Tobias Buckell and the nuts and bolts of ebook pricing

•February 5, 2010 • Leave a Comment

Tobias Buckell, SF writer and all around nice guy, explains the nuts and bolts of ebook pricing in a post on his site today (link below). I like Toby a lot, and find his up front explanations about the publishing world quite refreshing. He has no qualms about sharing his own financial numbers and detailed experiences.

Why am I post this here instead of on my writing blog? Well, I’ll likely cross-post there too. However, the whole pricing argument between Amazon and Macmillan (and soon others–if not already) affects business on the Cloud. It is just a reflection of the fact that we are on the cusp, if not beyond, of a sea change in many industries as the Internet and the Cloud in general change the way things have been.

I’ll state up front, as a technologist and author, I believe in free markets. I’ll comment later on Toby’s comments in this blog post.

For now, go read Why do people want more expensive backlist books?

“Your Wishlist” in the Cloud — think again.

•January 30, 2010 • 1 Comment

This weekend, in apparent [put your own word here: retribution, protest, ninny-fit] removed all Macmillan published books from their site, apparently in response to Macmillan’s desire to re-negotiate pricing and their signing on with Apple’s iBook store. There’s lots of opinions flying about, and will continue being an interesting read. I’m still getting up to speed, but I do have three comments.

First, a lot of Amazon users were surprised when Macmillan books (which includes all Tor science fiction and fantasy lines) disappeared from “their” Amazon wishlists. This is an excellent opportunity to make the point I regularly remind my kids of. Data that we put up on sites like Amazon, and Facebook, MySpace, etc. for that matter, do not really “belong” to us. Oh, it’s our thoughts, text, photos, etc. but most of the service agreements we agree to, implicitly or explicitly do not grant the user much in terms of rights. Your data in the cloud is a subjective thing, and subject to the whim of the cloud service. I put data in the cloud, but I also make sure I keep my own copies of it.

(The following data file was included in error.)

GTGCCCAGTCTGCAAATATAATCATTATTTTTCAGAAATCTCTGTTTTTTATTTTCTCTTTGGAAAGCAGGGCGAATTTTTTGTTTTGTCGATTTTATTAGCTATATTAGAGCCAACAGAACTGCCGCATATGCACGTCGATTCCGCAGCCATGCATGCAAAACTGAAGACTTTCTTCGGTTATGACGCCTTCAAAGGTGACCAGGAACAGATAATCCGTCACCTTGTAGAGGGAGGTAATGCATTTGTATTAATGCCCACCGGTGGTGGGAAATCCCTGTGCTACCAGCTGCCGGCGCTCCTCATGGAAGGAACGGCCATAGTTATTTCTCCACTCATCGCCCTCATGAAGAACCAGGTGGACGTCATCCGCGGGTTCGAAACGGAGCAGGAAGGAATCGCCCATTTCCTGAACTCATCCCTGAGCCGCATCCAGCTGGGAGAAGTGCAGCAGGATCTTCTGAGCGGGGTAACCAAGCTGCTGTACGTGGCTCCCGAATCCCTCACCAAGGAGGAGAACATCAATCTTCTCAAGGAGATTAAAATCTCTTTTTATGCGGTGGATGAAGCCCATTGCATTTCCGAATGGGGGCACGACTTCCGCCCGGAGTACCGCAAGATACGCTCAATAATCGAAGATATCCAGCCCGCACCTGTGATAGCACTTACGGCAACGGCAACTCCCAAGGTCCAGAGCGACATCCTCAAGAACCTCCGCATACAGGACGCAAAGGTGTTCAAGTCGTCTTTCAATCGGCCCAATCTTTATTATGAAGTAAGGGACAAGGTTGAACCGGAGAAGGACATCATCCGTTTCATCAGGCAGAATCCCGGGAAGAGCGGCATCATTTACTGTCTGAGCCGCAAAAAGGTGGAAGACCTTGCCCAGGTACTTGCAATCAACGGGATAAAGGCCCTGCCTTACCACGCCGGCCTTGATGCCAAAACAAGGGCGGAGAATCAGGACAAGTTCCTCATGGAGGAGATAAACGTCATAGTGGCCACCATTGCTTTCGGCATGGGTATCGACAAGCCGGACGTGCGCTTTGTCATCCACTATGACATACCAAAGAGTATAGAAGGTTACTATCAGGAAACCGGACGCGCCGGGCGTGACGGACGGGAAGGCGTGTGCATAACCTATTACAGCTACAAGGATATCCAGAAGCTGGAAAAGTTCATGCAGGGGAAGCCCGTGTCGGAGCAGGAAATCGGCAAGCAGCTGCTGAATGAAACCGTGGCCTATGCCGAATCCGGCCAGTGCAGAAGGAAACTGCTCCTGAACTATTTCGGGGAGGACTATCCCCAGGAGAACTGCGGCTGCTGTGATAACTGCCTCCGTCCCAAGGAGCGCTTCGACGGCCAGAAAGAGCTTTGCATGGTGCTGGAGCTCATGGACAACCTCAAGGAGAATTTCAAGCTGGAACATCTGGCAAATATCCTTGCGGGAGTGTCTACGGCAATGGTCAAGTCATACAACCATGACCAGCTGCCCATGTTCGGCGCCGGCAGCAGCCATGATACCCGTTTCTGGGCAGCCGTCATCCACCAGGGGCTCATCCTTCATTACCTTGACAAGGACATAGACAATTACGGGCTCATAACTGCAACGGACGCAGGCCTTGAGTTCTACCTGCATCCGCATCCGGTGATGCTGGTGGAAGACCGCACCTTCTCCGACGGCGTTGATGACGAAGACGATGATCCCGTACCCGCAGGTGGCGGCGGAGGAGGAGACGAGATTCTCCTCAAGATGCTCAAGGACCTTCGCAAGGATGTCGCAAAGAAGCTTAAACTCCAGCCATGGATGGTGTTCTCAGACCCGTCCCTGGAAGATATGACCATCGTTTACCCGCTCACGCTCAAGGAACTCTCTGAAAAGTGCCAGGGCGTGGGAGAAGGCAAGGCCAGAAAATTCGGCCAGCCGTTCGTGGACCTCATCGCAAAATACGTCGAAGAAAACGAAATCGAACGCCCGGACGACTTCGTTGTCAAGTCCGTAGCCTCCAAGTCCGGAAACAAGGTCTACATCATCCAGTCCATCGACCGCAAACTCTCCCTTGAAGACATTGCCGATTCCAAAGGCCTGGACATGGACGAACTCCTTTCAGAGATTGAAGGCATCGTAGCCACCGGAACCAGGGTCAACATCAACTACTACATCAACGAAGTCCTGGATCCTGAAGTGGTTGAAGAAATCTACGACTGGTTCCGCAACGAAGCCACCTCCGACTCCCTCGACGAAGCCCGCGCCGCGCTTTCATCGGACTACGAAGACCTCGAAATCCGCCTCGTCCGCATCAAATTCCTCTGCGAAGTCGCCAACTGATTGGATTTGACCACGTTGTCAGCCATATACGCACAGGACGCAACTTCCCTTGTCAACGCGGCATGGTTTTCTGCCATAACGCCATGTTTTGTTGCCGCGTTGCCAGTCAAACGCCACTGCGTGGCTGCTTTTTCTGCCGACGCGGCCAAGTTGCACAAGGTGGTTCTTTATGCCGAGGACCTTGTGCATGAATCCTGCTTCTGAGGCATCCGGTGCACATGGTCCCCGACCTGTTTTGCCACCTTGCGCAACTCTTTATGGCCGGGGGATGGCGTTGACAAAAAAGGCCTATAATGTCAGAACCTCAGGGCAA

Second, this whole thing with Amazon began about a week back when they announced new Kindle APIs, and payment arrangements. It’s all pretty obvious they are responding to the coming iPad. To Jeff Bezos, Apple’s/Job’s interest in this market must feel like the Eye of Sauron turning in his direction (No, I’m not saying Jobs is Sauron. It’s just a metaphor). Ultimately, I think the competition will mean the consumer will be better off.

Last, Amazon’s hi-jinks, if indeed they aren’t a technical burp as has happened in the past, won’t really hurt Amazon as John Scalzi pointed out. Really, it probably won’t hurt Macmillan on the whole. What it does hurt are the authors who create the content to start with, and whose drop in sales over this weekend (or longer) cut much closer to the bottom line. Of course, you can always hit Barnes and Nobles instead.

We live in interesting times. The whole media landscape is shifting before our eyes. Will our grandkids look back and say we blew it or got it?

New post series on Appistry Peer2Peer

•January 29, 2010 • Leave a Comment

Over at my day job at Appistry, I’m starting a “Managing the Cloud” post series on the Peer2Peer forums. Here’s a snippet from the first article: